The technologies mentioned in the third and fourth bullets have contributed substantially to improving informal and formal education. However, there is research evidence suggesting weaknesses in our current efforts to improve our schools (Barshay, 6/27/2013, link):
According to the National Assessment of Educational Progress (NAEP), test scores for 17 year old’s have not improved since the early 1970s. That is, the average 17 year old in 2012 got about the same score in reading and math (287 and 306, respectively) as a 17 year old in 1971 or 1973 did (285 and 304, respectively). Scores have bobbled up and down a point or two over the years, but, statistically speaking, they’ve been indistinguishable from each other.
I addressed this need to improve our schools in an earlier IAE Newsletter (Moursund, October, 2016, link):
More than ten years ago I read and later
wrote about Robert K. Branson’s [seminal, 1987] article, Why Schools
Can’t Improve: The Upper Limit Hypothesis (Branson, 1987). …
In brief summary, Branson’s article presents the case that in
1987, schools in the U.S. were about as good as they were going to
get without use of the new computer technologies. [Bold
added for emphasis.]
Now, nearly 30 years since Branson’s 1987 article, we can look back over a great many years of national data on K-12 education and see that little progress is occurring in the overall quality of student performance in areas such as reading, writing, science, and math. Branson argued that our educational system was performing at approximately the 95% level of possible performance by the mid 1960s. All of our efforts to improve our educational system since then have had little effect on performance in reading, writing, science, and math.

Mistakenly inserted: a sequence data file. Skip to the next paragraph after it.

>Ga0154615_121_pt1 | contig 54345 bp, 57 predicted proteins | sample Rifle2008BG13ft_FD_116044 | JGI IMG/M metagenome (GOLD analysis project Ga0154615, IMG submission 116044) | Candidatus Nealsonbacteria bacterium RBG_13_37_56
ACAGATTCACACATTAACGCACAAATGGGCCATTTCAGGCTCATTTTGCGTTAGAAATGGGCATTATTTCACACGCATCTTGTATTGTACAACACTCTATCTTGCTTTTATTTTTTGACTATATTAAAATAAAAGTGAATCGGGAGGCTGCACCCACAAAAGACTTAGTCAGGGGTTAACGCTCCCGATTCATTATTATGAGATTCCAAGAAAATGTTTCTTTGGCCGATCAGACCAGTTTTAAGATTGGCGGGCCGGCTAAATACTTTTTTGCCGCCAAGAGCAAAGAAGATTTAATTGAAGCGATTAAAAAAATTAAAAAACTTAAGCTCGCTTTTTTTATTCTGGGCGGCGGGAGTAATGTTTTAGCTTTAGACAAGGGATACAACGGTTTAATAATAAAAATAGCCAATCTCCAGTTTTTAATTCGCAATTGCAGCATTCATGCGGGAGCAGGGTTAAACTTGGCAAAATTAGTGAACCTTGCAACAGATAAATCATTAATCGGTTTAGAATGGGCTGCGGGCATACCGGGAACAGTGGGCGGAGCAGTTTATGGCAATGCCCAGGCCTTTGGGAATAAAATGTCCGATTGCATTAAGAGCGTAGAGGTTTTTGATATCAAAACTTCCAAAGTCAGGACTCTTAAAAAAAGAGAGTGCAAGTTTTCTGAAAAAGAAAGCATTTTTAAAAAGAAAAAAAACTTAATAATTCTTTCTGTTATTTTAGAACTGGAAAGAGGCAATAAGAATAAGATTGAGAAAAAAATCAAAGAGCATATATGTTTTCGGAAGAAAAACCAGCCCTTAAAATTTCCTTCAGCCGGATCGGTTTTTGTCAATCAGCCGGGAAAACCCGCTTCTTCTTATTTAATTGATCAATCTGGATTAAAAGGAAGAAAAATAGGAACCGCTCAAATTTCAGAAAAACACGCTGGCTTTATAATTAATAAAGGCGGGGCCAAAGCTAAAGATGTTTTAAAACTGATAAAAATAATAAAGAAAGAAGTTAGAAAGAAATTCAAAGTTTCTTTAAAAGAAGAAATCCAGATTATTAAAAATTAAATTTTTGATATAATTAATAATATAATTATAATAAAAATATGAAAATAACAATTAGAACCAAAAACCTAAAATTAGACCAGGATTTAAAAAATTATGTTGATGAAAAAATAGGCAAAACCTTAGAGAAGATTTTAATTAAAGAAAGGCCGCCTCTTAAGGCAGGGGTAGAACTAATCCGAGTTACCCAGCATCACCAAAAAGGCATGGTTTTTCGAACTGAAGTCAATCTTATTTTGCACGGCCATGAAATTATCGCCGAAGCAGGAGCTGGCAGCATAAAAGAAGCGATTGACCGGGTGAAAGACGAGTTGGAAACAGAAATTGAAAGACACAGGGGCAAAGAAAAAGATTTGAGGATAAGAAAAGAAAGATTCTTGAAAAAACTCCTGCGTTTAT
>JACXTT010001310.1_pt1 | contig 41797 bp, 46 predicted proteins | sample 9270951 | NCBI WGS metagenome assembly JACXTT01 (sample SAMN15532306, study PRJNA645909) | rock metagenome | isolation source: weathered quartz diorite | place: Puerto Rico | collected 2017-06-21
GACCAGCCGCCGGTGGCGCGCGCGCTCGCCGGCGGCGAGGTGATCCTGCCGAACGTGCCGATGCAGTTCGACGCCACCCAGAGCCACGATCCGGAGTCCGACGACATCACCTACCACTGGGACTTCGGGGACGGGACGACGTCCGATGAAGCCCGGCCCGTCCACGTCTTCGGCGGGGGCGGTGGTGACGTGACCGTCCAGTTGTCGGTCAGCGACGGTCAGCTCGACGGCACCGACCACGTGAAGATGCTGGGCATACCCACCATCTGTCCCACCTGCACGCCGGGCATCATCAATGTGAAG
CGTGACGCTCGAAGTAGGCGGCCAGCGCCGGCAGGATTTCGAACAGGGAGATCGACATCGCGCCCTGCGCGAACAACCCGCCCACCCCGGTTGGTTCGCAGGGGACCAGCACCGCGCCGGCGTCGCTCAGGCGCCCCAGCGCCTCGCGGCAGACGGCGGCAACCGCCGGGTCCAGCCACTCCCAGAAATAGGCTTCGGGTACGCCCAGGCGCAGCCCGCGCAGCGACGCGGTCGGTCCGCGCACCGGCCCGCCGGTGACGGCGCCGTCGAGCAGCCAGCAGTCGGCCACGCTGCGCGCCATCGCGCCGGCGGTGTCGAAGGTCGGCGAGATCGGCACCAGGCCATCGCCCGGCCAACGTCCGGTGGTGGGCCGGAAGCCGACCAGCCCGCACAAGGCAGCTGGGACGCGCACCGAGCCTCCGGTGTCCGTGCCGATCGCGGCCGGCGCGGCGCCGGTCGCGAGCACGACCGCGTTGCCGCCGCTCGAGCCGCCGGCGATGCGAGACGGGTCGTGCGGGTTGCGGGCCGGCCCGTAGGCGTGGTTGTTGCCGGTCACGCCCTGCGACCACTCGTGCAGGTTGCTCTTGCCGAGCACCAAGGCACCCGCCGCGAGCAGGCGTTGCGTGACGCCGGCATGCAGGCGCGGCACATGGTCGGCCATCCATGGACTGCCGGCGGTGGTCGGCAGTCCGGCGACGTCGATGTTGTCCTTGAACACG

Branson’s 1987 article argues that a paradigm shift—based on computer technology—would propel education to much higher levels of achievement. I developed the diagram in Figure 1 to illustrate the idea of a major paradigm shift. A paradigm shift is like starting anew from the level that has previously been achieved.
Figure 1. Paradigm shift (jump),